Secrets to great Zendesk headers in help center design

Posted on 29 Feb 2020



The number one reason justifying the importance of a consistent header in your Zendesk help center design is your business identity, which shows users that they landed in the right place. “Where am I?” is the very first question a visitor asks oneself, and it refers not only to the right website but also to the right area and page of the website. Hence, your corporate header should be consistent throughout all your online resources, including Zendesk help center. 

You would be surprised to know how many people find themselves looking for such seemingly obvious things such as “what’s the name of the company?”, “what’s the main product or service of this website?”, “why should I buy it from them?” and “why should I trust this website at all?”. The header reassures visitors that they are on the official support site relating to the particular brand. It can also play the role of a sign, a billboard, and an ad, by becoming your selling tool that contains important notifications.

Elements of Zendesk help center headers

Depending on the business niche and target audience, help center headers can include the following elements:

  • basic brand identity elements, such as logo, slogan or company mission statement, corporate colors and so on;
  • page title;
  • log in/log out and user account link;
  • links to the most popular categories and areas of the website;
  • links to social networks;
  • multi-lingual switch element;
  • the main product or service hero image;
  • search bar;
  • shopping cart;
  • contact details;
  • links to the main website.

Page title may take quite a lot of space, but it’s a critical navigation element of help center design that lets users immediately see which area of the website they are currently at.

A shopping cart located in the top right corner is undoubtedly typical for online stores and may remain in the header.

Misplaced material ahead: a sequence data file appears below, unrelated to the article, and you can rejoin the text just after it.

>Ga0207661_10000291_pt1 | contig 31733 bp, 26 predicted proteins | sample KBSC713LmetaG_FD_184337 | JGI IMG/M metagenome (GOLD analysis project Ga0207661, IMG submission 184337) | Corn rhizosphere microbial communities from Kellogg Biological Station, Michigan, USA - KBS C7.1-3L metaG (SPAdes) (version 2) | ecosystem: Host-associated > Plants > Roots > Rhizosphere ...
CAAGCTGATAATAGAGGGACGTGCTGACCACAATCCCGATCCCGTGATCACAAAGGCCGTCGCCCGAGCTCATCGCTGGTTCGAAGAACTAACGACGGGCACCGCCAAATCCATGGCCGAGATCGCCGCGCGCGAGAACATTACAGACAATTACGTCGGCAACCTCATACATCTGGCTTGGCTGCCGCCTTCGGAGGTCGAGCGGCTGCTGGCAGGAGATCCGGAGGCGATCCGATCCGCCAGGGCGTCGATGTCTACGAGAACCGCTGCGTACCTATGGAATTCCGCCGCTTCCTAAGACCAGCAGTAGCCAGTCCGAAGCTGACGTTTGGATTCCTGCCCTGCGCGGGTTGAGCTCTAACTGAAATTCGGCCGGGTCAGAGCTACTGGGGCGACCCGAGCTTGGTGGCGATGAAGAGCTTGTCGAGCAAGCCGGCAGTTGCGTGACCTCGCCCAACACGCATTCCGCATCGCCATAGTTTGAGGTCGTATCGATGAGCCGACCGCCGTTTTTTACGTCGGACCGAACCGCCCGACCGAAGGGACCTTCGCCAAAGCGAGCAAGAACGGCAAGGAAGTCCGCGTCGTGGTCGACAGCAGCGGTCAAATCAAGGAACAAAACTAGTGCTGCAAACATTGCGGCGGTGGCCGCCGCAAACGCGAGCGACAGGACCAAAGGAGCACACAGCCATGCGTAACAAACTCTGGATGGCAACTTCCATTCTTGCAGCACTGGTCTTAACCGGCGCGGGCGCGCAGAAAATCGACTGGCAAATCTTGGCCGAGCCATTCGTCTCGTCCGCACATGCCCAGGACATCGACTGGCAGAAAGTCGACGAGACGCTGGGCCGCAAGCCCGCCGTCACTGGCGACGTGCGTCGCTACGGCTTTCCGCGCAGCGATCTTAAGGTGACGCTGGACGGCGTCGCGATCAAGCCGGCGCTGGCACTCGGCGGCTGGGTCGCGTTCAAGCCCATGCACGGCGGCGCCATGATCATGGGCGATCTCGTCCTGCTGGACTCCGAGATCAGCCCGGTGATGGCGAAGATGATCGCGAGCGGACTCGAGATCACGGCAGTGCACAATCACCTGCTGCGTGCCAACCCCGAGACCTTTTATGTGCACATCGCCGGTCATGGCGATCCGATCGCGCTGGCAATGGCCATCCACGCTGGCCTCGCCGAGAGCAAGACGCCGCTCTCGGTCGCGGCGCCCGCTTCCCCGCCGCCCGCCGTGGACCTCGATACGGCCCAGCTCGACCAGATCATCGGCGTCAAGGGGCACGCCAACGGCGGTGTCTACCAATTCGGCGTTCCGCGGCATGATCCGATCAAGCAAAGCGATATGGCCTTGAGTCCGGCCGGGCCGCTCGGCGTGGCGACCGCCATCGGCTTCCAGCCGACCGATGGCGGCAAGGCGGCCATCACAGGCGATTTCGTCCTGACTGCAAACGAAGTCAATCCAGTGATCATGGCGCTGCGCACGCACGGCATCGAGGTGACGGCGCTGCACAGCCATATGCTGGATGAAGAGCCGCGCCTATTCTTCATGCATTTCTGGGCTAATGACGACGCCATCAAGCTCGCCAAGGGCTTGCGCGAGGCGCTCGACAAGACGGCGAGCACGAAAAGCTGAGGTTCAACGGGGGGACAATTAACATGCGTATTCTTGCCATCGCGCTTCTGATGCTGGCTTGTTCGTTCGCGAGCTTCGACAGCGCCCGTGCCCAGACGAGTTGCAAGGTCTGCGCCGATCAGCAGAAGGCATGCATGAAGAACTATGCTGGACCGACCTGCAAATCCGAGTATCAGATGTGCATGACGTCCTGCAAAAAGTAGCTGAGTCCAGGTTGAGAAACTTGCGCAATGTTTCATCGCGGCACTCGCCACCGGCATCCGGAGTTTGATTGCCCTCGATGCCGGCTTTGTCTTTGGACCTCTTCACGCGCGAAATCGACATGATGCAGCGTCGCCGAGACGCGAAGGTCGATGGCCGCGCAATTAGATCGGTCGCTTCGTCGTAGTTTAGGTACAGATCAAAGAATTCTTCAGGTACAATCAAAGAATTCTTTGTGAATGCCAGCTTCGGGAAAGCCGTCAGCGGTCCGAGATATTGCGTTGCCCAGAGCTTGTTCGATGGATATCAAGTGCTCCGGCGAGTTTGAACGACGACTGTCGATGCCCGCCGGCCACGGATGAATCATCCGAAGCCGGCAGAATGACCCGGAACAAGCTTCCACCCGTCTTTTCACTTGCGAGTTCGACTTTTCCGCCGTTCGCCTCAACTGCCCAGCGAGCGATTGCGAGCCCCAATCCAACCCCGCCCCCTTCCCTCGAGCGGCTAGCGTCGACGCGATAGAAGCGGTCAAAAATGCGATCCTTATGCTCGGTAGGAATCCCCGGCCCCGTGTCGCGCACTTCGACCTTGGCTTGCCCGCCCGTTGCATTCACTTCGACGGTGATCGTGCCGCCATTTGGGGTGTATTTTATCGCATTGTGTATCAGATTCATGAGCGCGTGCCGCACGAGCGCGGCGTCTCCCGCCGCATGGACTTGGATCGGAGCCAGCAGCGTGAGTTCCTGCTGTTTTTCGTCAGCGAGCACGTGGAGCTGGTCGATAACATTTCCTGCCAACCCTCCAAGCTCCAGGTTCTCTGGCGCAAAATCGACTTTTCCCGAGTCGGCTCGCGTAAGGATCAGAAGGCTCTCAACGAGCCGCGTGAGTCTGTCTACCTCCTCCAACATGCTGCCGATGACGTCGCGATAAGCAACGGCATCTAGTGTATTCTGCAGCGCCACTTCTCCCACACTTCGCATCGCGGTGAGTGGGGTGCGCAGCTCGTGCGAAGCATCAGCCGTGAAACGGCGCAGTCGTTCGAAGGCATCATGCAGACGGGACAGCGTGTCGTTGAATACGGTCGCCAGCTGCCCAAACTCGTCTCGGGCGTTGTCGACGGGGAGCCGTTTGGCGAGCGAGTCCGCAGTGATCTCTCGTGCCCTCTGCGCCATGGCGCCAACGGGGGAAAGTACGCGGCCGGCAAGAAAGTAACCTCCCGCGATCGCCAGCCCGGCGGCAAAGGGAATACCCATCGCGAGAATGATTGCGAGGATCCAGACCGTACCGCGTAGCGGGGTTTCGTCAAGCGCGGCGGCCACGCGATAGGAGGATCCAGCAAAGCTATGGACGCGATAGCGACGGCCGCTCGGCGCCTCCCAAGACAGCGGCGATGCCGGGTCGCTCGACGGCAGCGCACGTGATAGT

Advanced features for headers in Zendesk help center design

Dynamic headers

The headers can also be sticky, meaning they can follow your browser’s viewport as you scroll down. This option allows users to access the most important links and categories at any time from the header. 

Other cool elements

A help center design shouldn’t necessarily be strict and boring. Calls to action in headers such as a subscription to the newsletter, a test-drive of the product, or another notification potentially triggers your users once they are done with resolving their issue. 

Furthermore, the menus can contain single links to areas of the website or dropdowns expanding to multiple levels. 

Secrets of effective headers

It doesn’t mean that you should use all the elements mentioned above in one header. Otherwise, your help center design will look like nothing else but a mess. 

Keep in mind the following general rule - the more objects you have in your Zendesk help center header, the harder it is to attract the user to the most important ones and deliver the right message. Therefore, your marketers should carefully pick the right elements.

We tried to find diverse examples of different headers and analyze them briefly for you to demonstrate the aspects discussed above. 


IMPINJ Support

Let’s have a quick look at the header of the IMPINJ help center below, which replicates the header of the main site. The upper part contains links to general sections of the website, whereas the menu in the white background contains links to areas of the support center. Dividing the header into two parts is a great solution when you need to place many elements and want to make sure that each page contains the most relevant ones.